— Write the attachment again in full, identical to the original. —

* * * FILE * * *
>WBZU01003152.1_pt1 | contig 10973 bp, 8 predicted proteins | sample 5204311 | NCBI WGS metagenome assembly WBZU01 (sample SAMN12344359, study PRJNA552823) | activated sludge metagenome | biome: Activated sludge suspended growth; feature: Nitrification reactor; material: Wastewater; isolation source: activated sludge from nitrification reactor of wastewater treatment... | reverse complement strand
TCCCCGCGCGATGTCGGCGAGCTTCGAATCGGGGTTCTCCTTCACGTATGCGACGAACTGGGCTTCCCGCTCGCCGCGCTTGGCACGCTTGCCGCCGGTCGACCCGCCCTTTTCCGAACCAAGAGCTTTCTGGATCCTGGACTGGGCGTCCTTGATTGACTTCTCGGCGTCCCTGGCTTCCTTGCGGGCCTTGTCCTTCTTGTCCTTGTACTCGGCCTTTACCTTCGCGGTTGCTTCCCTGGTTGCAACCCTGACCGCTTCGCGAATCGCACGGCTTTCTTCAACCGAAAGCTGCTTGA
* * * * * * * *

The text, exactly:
>WBZU01003152.1_pt1 | contig 10973 bp, 8 predicted proteins | sample 5204311 | NCBI WGS metagenome assembly WBZU01 (sample SAMN12344359, study PRJNA552823) | activated sludge metagenome | biome: Activated sludge suspended growth; feature: Nitrification reactor; material: Wastewater; isolation source: activated sludge from nitrification reactor of wastewater treatment... | reverse complement strand
TCCCCGCGCGATGTCGGCGAGCTTCGAATCGGGGTTCTCCTTCACGTATGCGACGAACTGGGCTTCCCGCTCGCCGCGCTTGGCACGCTTGCCGCCGGTCGACCCGCCCTTTTCCGAACCAAGAGCTTTCTGGATCCTGGACTGGGCGTCCTTGATTGACTTCTCGGCGTCCCTGGCTTCCTTGCGGGCCTTGTCCTTCTTGTCCTTGTACTCGGCCTTTACCTTCGCGGTTGCTTCCCTGGTTGCAACCCTGACCGCTTCGCGAATCGCACGGCTTTCTTCAACCGAAAGCTGCTTGA